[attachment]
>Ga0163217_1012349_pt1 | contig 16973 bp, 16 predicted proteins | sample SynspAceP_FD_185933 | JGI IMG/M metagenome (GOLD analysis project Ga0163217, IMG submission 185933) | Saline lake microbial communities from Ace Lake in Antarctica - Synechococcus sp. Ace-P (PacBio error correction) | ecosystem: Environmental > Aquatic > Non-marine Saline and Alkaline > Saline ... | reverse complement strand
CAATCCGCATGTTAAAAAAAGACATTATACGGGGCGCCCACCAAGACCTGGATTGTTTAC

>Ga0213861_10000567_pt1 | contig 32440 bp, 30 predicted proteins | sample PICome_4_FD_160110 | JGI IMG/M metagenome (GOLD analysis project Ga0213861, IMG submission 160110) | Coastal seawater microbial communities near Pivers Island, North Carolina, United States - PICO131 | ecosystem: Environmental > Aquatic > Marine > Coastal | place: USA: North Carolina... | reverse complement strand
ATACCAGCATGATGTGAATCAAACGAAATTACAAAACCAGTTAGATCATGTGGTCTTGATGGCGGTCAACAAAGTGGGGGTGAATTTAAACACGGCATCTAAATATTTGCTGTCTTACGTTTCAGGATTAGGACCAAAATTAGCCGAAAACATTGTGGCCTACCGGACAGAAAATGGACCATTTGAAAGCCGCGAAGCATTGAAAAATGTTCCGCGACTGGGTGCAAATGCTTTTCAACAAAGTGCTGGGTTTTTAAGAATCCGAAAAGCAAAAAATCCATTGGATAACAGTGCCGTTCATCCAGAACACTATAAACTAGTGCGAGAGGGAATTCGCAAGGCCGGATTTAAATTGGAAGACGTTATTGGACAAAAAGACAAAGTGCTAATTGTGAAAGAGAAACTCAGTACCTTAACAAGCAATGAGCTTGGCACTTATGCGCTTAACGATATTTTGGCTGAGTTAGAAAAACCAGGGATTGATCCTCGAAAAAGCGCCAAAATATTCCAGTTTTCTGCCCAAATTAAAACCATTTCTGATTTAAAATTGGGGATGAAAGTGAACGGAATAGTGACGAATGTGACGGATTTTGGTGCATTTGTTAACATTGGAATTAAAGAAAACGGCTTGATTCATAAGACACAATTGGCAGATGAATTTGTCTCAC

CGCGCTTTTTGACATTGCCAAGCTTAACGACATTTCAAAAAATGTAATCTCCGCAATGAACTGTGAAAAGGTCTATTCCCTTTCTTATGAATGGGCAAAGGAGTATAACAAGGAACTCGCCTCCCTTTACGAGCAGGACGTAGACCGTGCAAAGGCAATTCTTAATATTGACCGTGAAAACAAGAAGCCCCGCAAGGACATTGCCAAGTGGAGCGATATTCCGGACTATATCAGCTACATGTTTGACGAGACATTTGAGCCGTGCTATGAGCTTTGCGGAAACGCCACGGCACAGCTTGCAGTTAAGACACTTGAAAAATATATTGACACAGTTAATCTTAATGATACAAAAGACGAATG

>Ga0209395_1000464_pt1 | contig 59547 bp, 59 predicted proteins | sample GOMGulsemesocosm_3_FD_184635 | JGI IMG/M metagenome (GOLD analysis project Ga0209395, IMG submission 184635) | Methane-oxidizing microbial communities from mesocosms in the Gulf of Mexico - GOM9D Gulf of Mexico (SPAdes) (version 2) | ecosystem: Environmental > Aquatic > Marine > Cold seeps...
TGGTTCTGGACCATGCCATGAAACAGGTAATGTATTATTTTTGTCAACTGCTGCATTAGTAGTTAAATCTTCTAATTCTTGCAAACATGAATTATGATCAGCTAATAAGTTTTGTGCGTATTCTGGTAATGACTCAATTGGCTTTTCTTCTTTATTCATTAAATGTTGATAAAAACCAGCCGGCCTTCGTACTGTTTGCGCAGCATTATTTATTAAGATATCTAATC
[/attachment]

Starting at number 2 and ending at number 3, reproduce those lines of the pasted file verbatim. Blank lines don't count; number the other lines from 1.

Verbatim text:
CAATCCGCATGTTAAAAAAAGACATTATACGGGGCGCCCACCAAGACCTGGATTGTTTAC

>Ga0213861_10000567_pt1 | contig 32440 bp, 30 predicted proteins | sample PICome_4_FD_160110 | JGI IMG/M metagenome (GOLD analysis project Ga0213861, IMG submission 160110) | Coastal seawater microbial communities near Pivers Island, North Carolina, United States - PICO131 | ecosystem: Environmental > Aquatic > Marine > Coastal | place: USA: North Carolina... | reverse complement strand